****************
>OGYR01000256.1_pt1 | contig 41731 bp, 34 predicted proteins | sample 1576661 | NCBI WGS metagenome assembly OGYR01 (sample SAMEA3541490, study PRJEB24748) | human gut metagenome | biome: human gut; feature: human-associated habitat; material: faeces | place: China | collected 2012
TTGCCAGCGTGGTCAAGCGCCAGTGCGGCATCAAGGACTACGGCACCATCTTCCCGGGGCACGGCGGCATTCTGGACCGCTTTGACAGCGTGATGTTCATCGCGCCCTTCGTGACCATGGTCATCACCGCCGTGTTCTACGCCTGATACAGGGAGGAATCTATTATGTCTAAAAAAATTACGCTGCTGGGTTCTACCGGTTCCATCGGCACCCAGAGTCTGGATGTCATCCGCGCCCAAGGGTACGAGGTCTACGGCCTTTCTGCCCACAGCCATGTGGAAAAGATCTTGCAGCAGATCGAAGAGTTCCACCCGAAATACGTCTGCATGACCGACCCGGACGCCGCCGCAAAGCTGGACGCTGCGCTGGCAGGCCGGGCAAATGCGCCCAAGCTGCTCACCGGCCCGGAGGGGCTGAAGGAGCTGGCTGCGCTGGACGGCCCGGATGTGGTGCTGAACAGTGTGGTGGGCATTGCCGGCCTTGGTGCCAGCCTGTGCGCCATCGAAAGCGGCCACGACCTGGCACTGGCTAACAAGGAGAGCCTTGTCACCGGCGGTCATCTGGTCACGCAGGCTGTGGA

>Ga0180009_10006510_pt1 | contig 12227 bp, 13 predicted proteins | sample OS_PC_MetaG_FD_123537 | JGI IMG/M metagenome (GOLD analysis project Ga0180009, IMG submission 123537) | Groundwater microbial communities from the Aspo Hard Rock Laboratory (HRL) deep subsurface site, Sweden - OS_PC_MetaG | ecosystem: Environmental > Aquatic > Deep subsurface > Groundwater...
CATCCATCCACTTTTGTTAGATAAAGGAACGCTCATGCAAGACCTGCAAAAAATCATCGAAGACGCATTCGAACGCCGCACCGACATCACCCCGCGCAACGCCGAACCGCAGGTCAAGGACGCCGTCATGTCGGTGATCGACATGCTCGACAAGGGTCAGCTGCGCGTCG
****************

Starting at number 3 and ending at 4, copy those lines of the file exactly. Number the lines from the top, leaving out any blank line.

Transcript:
>Ga0180009_10006510_pt1 | contig 12227 bp, 13 predicted proteins | sample OS_PC_MetaG_FD_123537 | JGI IMG/M metagenome (GOLD analysis project Ga0180009, IMG submission 123537) | Groundwater microbial communities from the Aspo Hard Rock Laboratory (HRL) deep subsurface site, Sweden - OS_PC_MetaG | ecosystem: Environmental > Aquatic > Deep subsurface > Groundwater...
CATCCATCCACTTTTGTTAGATAAAGGAACGCTCATGCAAGACCTGCAAAAAATCATCGAAGACGCATTCGAACGCCGCACCGACATCACCCCGCGCAACGCCGAACCGCAGGTCAAGGACGCCGTCATGTCGGTGATCGACATGCTCGACAAGGGTCAGCTGCGCGTCG